Theatre Royal Haymarket, London ★★★★✩
WHEN the cult movie Heathers, starring Winona Ryder and Christian Slater, was released in 1989, multiple murder in American high schools wasn’t the thing it is today. Columbine happened a decade later. Many more Columbines followed.
So the plot of this dark yet feel-good musical version — geeky girl falls for killer boy — often chimes uneasily with real events.
At heart this funny and disturbing show understands what it is to be a teen tormented by insecurity and afraid of school bullies. And that, along with a soaring score by Kevin Murphy and Laurence O’Keefe, just about saves Andy Fickman’s terrifically-performed production from feeling like a dirty joke at a funeral. In a bid to become popular, nerdy Veronica (Carrie Hope Fletcher) befriends the three feared and lusted-after Heathers, a bitchy, preened trio of students, or as Veronica calls them, ‘the lipstick Gestapo’.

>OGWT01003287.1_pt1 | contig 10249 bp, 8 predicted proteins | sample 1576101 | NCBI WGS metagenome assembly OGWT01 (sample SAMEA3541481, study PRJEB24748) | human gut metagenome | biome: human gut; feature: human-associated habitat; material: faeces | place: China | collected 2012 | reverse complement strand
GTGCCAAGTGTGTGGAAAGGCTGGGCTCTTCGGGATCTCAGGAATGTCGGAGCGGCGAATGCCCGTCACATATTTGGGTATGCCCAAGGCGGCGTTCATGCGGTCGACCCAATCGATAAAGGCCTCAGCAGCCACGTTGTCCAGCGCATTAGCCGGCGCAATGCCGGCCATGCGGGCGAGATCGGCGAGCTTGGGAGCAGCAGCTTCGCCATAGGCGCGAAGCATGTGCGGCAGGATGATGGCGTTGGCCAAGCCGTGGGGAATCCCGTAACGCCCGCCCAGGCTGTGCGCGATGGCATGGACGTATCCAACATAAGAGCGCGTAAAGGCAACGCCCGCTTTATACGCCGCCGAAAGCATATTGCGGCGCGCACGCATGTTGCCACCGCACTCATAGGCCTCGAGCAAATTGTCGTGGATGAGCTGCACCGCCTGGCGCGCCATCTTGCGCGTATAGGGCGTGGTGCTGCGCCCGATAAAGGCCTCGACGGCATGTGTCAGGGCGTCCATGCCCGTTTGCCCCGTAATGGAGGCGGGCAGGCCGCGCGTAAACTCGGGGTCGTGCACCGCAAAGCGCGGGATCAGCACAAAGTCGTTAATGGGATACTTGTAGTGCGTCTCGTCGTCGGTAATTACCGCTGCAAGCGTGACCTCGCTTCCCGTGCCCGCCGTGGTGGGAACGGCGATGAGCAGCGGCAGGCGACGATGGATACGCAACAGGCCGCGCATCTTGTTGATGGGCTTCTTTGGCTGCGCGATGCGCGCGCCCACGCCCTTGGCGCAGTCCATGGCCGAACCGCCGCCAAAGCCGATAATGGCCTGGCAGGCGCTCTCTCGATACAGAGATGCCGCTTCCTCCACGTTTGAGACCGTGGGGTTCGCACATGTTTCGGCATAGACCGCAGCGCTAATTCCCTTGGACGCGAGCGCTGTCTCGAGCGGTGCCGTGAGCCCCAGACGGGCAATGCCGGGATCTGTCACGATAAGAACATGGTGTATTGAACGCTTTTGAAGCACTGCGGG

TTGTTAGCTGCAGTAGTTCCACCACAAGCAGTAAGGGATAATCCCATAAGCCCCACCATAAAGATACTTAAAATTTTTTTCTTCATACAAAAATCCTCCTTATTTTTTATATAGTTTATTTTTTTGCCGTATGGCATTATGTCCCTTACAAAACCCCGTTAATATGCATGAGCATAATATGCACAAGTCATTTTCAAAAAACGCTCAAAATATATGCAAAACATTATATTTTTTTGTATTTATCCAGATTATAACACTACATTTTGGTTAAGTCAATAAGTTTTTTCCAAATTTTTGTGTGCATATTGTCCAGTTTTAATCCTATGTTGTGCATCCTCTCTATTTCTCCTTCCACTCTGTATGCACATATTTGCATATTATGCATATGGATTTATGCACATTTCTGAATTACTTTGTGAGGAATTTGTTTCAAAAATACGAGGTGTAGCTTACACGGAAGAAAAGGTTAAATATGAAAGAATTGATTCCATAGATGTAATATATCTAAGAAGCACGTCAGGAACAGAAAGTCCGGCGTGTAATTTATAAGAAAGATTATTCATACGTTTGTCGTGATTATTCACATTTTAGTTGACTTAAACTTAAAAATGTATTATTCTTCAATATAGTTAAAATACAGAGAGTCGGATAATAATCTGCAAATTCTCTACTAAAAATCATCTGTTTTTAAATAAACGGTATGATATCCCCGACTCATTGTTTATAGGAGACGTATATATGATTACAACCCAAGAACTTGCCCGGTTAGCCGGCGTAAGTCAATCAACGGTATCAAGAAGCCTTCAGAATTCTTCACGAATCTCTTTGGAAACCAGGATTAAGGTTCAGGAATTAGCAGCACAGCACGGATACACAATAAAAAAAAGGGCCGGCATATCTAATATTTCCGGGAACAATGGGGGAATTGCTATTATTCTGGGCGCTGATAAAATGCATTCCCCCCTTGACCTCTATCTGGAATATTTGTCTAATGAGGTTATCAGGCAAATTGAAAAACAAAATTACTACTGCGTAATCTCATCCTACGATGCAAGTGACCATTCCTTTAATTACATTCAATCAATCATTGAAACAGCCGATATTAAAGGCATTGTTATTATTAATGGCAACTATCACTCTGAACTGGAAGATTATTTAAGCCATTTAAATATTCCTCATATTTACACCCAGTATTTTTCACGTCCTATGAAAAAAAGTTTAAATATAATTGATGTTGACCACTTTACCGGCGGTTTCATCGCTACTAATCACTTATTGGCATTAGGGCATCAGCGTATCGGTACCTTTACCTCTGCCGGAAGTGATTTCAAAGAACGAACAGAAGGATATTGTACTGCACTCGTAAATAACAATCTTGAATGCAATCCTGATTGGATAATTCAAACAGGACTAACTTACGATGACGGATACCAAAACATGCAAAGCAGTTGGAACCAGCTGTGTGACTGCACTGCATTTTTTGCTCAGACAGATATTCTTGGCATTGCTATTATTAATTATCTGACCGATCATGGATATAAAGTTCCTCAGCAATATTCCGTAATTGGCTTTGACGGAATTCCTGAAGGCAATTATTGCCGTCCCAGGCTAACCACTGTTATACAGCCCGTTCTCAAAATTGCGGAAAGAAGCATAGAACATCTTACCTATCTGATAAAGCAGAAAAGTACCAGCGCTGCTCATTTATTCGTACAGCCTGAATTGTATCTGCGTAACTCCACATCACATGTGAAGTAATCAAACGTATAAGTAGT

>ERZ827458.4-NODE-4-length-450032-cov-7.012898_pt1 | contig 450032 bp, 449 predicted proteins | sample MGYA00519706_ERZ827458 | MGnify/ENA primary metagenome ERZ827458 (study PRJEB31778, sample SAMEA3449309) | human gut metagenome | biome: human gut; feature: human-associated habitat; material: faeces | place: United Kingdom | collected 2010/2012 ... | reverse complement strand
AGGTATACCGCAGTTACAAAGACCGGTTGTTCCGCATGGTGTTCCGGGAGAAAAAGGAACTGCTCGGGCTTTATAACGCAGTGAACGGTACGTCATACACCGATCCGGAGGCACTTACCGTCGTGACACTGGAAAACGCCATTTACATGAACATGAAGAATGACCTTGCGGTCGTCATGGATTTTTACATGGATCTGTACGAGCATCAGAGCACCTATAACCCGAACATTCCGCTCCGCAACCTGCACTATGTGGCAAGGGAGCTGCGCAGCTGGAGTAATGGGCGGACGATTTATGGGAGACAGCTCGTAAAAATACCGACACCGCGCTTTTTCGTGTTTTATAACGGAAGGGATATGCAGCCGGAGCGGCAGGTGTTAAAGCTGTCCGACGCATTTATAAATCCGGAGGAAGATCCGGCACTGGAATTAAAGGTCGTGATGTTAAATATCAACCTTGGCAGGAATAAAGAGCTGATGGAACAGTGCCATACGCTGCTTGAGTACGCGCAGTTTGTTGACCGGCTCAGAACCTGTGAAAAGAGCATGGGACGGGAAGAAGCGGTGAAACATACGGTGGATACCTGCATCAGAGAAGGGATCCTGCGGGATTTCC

Enter mysterious new boy JD (Jamie Muscato), a well-read ‘Baudelaire-quoting badass’ who gives Veronica all the emotional support she needs by killing anyone who makes her cry. They make a lovely couple. No, really they do. Particularly when they sing. Seventeen, a stirring hymn to the idea of being a carefree teen is one of the best — and best sung — duets on the London stage.
Fletcher’s voice is powerful enough to resurrect the show’s dead, though the key to her likeable Veronica is her range of self-deprecating grimaces whenever she puts her foot in her mouth. Muscato is also terrific as the brooding, dashing, murdering JD.
Yet, a bit like his victims, the ghosts from real-life high school massacres never quite stop haunting this show. Thoughts turn to Florida’s Stoneman Douglas High where 17 were shot dead this year, and the brave survivors who took on Trump and America’s gun lobby in the cause of weapon control. Now what a musical that would make.